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AAD 2016: Dual band radar goes on

Written by Shephard Media 16 September 2016.

ESR 320

16 September 2016

AAD 2016: Dual band radar goes on

Article as published in Shephard Media. Source: https://www.shephardmedia.com/news/landwarfareintl/aad-2016-dual-band-radar-goes/

Reutech is to continue working on the RSR320 Dual Band Radar (DBR) XL system despite development being temporarily suspended.

A partnership between Denel and Saab for the provision of the latter’s Giraffe AMB radar to be the guidance system for the Umkhonto air defence missile system appears to have scuppered Reutech’s plans to offer the DBR XL in this role.

However, Anthony Green, product strategy executive at Reutech, told Shephard that they are still working on the system because it can 'bring more' to the Umkhonto missile because of its level of accuracy.

He said that no other radar has the same level of accuracy and this makes it 'appropriate' for Umkhonto.

'It has greater accuracy with its target reports and this means there is a greater chance of the missile hitting the target,' he added.

DBR XL is a 3-D radar and operates in the X- and L-bands. It was developed by Reutech as a technology project. After being integrated with Umkhonto and successfully completing firing tests in October 2013 at the Overburg Test Range work had continued until this year.

It appears that Denel may have preferred a proven in-service radar system, so that it can sell its Umkhonto air defence system much sooner instead of waiting for the DBR XL to be completed.

South Africa’s Ground Based Air Defence (GBAD) programme is in two phases. The first phase was the purchase of Reutech's ESR220 Thutlwa 2-D radar to match with the Starstreak shoulder-launched air defence missile for a Very Short Range Air Defence (VSHORAD) capability.

The South African Army has bought four Thutlwa systems that are fitted to four Al Jaber 8x8 trucks. A large amount of these trucks had been purchased in the 1990s as ammunition supply vehicles to support the G5 self-propelled howitzer, but the four were converted for the air defence role.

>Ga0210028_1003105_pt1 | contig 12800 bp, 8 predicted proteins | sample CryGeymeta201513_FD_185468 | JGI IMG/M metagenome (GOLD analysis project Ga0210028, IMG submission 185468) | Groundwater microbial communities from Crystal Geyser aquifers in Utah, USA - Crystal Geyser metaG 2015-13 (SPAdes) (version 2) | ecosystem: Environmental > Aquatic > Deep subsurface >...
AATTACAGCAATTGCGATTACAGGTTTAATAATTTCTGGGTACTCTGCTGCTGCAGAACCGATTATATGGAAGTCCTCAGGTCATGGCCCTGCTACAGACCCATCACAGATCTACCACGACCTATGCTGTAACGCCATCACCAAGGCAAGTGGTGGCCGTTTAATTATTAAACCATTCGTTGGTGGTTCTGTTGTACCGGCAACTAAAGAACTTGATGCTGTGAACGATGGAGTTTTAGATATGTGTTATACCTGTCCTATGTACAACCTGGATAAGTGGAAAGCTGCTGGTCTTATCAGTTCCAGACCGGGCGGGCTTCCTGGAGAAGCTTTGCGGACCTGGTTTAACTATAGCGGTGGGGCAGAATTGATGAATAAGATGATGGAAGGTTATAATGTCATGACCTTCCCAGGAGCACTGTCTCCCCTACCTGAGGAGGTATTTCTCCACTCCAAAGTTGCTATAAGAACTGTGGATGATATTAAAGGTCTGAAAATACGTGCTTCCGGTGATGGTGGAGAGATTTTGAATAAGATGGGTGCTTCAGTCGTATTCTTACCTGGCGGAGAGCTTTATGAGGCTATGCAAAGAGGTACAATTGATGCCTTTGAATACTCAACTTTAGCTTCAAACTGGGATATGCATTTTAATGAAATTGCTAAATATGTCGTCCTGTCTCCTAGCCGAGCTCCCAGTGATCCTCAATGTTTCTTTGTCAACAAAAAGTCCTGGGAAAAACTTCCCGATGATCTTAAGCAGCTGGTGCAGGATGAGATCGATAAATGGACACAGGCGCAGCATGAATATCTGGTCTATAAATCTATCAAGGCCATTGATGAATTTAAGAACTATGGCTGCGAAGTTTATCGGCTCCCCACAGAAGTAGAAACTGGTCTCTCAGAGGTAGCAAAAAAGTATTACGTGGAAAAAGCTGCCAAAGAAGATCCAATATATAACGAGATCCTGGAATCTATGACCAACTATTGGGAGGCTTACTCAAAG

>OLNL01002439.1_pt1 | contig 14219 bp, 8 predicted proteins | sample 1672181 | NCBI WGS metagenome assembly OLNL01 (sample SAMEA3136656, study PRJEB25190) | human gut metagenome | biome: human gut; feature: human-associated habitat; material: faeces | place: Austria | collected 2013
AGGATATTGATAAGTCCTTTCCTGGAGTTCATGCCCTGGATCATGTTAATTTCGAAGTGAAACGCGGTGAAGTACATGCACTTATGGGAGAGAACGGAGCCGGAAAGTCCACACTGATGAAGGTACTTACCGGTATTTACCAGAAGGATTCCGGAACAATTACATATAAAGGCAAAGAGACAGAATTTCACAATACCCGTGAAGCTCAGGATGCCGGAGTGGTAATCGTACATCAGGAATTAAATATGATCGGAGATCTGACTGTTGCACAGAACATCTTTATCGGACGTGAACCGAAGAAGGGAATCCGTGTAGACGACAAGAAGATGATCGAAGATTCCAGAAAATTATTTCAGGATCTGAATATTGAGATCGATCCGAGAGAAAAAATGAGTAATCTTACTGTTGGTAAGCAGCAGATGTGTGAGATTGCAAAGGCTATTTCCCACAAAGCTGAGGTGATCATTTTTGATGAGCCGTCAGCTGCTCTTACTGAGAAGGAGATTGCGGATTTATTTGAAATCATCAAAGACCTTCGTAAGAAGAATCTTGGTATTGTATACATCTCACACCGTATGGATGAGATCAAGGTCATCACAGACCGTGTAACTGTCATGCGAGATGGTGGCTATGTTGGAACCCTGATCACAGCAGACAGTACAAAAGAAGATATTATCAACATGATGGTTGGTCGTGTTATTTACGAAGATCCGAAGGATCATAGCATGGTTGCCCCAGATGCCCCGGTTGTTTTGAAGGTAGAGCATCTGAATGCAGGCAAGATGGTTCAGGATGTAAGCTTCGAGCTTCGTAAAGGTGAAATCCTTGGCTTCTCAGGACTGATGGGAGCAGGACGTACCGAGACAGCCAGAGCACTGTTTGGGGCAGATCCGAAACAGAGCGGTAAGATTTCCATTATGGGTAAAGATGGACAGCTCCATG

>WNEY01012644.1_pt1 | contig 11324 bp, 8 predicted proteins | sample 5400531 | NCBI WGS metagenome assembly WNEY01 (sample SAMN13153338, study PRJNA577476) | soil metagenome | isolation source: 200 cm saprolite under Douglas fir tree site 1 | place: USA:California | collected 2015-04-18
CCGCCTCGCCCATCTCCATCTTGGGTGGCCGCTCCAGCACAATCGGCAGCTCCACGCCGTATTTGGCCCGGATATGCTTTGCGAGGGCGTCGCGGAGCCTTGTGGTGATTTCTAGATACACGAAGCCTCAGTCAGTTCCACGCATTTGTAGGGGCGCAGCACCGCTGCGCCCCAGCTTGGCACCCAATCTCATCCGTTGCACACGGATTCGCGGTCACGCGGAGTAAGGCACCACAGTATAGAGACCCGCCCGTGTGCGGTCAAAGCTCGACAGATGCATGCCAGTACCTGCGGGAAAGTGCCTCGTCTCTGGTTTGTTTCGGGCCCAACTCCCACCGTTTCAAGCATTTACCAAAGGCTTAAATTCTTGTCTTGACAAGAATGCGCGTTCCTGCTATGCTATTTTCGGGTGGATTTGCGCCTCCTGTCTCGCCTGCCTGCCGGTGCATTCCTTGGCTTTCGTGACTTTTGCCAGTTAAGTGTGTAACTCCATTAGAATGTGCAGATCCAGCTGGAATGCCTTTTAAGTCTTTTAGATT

Phase 2 was to use the Umkhonto vertical launch missile system for longer range air defence. Green said that DBR XL was designed for this and was developed using elements of other Reutech radar.

DBR XL has an antenna height of 4-12m and weighs 12,000kg. It can track more than 100 targets per second with an uprate rate of one second. The L-band has a solid state transmitter than can reach a detection range of 80km and an X-band TWT that can reach out to 40km.

At the moment, the DBR XL is fitted to its own container with measuring systems although in the future it will be fitted to another converted Al Jaber truck.

Green said there was foreign interest in DBR from countries in a ‘similar time zone’. He added that with the exception of Norway, Reutech does not usually sell to First World countries that have their own radar industry, usually customers are those that want technology to develop their own industries or that want fielded equipment, mainly in the Middle East and South East Asia.

A spokesperson from Denel Dynamics told Shephard that they had given Reutech input on frequencies and waveforms for their missiles and there had been successful tests. However, he added that the company wanted to 'use something off-the-shelf'.